The local school district operates an adult secondary educational facility and a specialized achievement school for K-12 students within the city's borders. Private School Sacred Heart Elementary. Post-Secondary Lawrenceburg is home to a satellite campus of Columbia State Community College. Lawrenceburg is home to the Southern Tennessee Higher Education Center, which will offer classes to its first students in the fall of 2019. WBKV "K-LOVE" WDXE-AM "AM 1370 FM 105.3 The Legend WDXE" WLLX "The TN Valley's Superstation 97.5 / 98.3 WLX" Davy Crockett - For a time he called Lawrenceburg, Tennessee his home. Many landmarks and businesses now include Crockett in their names. David Crockett State Park and the David Crockett Monument located on the city square are two well known spots that pay homage to the legendary outdoors-man. Michael Jeter - Tony Award winning actor for Grand Hotel, who had a memorable film role in The Green Mile. James Daniel Niedergeses - Roman Catholic Bishop of the Roman Catholic Diocese of Nashville.
Adger M. Pace - Southern gospel hymn writer. Fred Dalton Thompson (1942-20
The Houston Astros are an American professional baseball team based in Houston, Texas. The Astros compete in Major League Baseball as a member club of the American League West division, having moved to the division in 2013 after spending their first 51 seasons in the National League; the Astros have played their home games at Minute Maid Park since 2000. The Astros were established as the Houston Colt.45s and entered the National League as an expansion team in 1962 along with the New York Mets. The current name—reflecting Houston's role as the control center of the U. S. crewed space program—was adopted three years when they moved into the Astrodome, the first domed sports stadium. The Astros played in the NL from 1962 to 2012, first in the West Division from 1969 to 1993, followed by the Central Division from 1994 to 2012; the team was reclassified to the AL West from 2013 onward. While a member of the NL, the Astros played in one World Series in 2005, losing in four games to the Chicago White Sox.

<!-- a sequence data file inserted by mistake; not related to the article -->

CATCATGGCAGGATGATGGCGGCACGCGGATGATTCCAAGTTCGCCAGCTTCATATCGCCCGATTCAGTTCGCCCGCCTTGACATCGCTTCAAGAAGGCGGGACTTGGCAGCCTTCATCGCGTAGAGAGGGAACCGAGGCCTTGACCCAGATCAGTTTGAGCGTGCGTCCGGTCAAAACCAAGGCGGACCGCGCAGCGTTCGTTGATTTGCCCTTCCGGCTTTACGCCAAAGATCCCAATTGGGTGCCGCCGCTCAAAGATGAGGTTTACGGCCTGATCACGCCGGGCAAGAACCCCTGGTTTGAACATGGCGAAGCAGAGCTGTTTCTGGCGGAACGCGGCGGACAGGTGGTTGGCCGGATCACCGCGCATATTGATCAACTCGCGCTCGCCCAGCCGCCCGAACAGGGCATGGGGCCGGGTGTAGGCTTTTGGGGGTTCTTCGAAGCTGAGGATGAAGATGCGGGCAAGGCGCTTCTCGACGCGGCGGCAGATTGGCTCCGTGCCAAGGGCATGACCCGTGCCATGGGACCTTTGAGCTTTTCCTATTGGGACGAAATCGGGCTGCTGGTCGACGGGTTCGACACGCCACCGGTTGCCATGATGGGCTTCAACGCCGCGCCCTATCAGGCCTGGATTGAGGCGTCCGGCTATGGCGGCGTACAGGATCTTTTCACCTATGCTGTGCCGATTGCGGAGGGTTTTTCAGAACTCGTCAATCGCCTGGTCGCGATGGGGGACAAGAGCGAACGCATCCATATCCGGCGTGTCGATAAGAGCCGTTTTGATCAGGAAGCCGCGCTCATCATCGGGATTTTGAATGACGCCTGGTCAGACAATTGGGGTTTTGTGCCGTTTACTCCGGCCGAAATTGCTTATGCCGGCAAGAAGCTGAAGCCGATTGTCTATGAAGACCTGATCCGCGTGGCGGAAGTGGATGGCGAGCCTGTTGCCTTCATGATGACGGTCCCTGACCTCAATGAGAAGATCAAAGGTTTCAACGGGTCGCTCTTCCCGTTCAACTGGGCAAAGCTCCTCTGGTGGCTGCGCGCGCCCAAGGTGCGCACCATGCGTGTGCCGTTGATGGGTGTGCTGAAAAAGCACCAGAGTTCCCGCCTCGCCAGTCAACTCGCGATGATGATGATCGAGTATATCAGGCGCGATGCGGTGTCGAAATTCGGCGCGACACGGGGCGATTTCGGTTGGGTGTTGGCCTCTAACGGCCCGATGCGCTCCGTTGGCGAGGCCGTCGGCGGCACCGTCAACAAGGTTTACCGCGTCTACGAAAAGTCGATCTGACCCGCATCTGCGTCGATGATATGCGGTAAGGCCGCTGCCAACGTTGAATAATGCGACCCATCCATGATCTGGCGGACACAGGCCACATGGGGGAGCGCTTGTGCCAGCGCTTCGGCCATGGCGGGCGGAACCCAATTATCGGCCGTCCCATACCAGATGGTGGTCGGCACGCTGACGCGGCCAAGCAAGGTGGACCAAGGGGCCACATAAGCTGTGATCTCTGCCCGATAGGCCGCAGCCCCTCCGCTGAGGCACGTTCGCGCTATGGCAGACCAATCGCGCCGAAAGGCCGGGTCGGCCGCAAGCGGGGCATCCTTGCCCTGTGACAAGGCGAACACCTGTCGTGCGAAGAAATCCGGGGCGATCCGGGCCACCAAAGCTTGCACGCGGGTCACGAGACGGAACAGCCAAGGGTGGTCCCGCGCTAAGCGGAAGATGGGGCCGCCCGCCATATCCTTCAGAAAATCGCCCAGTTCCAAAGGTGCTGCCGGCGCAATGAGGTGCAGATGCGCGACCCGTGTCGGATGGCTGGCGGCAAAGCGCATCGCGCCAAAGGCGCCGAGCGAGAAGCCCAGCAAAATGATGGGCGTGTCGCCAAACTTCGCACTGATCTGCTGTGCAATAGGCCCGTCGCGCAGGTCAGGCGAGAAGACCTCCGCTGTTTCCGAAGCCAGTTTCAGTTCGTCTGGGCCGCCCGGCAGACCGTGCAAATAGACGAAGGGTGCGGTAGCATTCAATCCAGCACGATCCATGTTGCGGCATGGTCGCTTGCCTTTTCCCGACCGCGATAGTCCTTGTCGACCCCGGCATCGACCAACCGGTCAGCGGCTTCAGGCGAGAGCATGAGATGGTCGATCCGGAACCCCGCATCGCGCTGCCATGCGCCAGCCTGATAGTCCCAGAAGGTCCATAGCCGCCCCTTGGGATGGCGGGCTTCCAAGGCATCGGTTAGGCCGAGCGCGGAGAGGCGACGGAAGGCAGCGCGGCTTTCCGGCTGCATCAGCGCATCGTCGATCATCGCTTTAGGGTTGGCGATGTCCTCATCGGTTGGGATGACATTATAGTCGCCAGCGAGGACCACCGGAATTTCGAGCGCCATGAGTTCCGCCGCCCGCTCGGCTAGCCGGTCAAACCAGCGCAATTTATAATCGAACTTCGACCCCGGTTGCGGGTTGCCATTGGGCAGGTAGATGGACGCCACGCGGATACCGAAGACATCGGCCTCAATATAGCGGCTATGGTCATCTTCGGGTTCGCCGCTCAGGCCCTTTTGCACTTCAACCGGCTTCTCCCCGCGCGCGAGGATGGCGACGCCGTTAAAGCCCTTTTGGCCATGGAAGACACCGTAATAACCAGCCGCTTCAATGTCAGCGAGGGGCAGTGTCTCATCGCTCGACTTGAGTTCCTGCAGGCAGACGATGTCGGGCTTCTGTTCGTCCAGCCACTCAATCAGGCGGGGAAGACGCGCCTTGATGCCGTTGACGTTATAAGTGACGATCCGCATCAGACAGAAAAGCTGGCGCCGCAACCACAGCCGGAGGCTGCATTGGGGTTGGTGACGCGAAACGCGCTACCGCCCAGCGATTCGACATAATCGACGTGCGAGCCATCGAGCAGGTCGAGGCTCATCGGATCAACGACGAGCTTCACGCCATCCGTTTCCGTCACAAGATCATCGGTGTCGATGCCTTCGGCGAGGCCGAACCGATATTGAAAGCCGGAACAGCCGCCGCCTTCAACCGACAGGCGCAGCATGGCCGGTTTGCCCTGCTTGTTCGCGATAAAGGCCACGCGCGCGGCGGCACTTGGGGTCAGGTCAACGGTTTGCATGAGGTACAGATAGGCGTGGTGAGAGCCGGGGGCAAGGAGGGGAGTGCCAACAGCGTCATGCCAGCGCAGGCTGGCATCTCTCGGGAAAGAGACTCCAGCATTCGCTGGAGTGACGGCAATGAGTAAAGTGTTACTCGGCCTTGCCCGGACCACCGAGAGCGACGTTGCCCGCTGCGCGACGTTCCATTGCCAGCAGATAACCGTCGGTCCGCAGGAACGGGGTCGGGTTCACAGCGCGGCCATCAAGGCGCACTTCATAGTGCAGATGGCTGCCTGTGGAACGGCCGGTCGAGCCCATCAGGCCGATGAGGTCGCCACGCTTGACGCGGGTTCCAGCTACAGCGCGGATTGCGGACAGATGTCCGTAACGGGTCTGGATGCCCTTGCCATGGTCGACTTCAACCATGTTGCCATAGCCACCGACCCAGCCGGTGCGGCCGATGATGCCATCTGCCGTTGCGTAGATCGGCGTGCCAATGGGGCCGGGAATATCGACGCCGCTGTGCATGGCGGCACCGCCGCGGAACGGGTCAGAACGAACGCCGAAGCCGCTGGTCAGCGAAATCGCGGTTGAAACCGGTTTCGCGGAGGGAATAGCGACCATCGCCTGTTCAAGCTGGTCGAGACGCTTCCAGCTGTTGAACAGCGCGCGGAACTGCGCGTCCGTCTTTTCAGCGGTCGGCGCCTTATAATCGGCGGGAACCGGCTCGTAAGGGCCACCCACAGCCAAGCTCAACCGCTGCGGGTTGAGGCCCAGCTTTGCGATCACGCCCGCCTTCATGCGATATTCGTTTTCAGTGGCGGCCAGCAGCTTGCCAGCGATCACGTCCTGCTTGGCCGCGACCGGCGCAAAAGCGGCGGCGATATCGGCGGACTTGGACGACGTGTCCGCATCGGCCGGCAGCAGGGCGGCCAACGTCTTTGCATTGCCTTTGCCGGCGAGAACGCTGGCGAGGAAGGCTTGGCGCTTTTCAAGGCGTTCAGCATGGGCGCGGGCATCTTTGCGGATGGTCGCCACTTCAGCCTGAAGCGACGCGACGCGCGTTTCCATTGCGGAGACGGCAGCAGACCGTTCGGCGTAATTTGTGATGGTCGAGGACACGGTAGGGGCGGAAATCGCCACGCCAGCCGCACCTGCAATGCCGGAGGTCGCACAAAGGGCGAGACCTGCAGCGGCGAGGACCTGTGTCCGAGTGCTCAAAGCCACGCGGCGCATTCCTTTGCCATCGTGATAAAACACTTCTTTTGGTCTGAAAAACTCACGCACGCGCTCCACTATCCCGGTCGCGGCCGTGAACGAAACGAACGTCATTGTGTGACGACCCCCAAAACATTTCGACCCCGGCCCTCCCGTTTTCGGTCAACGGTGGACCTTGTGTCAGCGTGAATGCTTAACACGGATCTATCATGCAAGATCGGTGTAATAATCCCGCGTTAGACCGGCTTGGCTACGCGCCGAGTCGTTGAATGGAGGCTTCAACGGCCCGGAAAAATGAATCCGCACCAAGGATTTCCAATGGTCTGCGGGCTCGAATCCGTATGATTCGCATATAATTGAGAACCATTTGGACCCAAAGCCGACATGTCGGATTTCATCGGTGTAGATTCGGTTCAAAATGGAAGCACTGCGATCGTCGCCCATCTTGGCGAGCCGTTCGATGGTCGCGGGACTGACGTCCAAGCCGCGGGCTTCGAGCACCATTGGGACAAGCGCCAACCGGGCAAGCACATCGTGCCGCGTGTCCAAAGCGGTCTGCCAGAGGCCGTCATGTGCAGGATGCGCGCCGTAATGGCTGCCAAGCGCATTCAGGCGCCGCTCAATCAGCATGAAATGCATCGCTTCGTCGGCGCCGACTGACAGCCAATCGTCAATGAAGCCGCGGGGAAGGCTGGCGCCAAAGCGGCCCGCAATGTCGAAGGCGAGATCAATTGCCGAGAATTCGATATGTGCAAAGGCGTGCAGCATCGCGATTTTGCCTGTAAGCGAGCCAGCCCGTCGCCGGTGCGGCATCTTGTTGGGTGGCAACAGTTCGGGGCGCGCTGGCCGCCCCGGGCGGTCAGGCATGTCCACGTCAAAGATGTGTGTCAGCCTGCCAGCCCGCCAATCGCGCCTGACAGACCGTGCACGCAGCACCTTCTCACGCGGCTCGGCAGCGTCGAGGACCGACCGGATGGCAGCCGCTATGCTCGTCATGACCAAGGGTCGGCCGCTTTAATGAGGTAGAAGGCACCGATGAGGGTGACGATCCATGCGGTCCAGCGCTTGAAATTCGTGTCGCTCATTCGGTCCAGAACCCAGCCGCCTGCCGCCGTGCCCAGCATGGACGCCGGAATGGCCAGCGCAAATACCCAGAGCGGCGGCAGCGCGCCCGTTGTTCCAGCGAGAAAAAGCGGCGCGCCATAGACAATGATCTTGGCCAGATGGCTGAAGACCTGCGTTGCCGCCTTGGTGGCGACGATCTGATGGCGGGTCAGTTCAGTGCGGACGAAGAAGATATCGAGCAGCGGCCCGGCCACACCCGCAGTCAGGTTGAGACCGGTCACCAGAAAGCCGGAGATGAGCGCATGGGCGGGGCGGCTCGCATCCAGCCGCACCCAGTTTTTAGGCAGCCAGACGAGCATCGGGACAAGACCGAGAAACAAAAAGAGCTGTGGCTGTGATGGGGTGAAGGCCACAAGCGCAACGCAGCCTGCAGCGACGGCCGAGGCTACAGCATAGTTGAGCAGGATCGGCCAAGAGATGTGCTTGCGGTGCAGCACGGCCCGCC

In 2017, they became the first franchise in MLB history to have won a pennant in both the NL and the AL, when they defeated the New York Yankees in the ALCS. They won the 2017 World Series against the Los Angeles Dodgers, winning four games to three, earning the team, the state of Texas, its first World Series title. From 1888 until 1961, Houston's professional baseball club was the minor league Houston Buffaloes. Although expansion from the National League brought an MLB team to Texas in 1962, Houston officials had been making efforts to do so for years prior. There were four men chiefly responsible for bringing Major League Baseball to Houston: George Kirksey and Craig Cullinan, who had led a futile attempt to purchase the St. Louis Cardinals in 1952. E. "Bob" Smith, a prominent oilman and real estate magnate in Houston, brought in for his financial resources. They formed the Houston Sports Association as their vehicle for attaining a big league franchise for the city of Houston. Given MLB's refusal to consider expansion, Cullinan and Hofheinz joined forces with would-be owners from other cities and announced the formation of a new league to compete with the established National and American Leagues.
They called the new league the Continental League. Wanting to protect potential new markets, both existing leagues chose to expand from eight teams to ten. However, plans fell through for the Houston franchise after the Houston Buffaloes owner, Marty Marion, could not come to an agreement with the HSA to sell the team. To make matters worse, the Continental League as a whole folded in August 1960. However, on October 17, 1960, the National League granted an expansion franchise to the Houston Sports Association in which their team could begin play in the 1962 season. According to the Major League Baseball Constitution, the Houston Sports Association was required to obtain territorial rights from the Houston Buffaloes in order to play in the Houston area, again negotiations began to purchase the team; the Houston Sports Association succeeded in purchasing the Houston Buffaloes, at this point majority-owned by William Hopkins, on January 17, 1961. The Buffs played one last minor league season as the top farm team of the Chicago Cubs in 1961 before being succeeded by the city's NL club.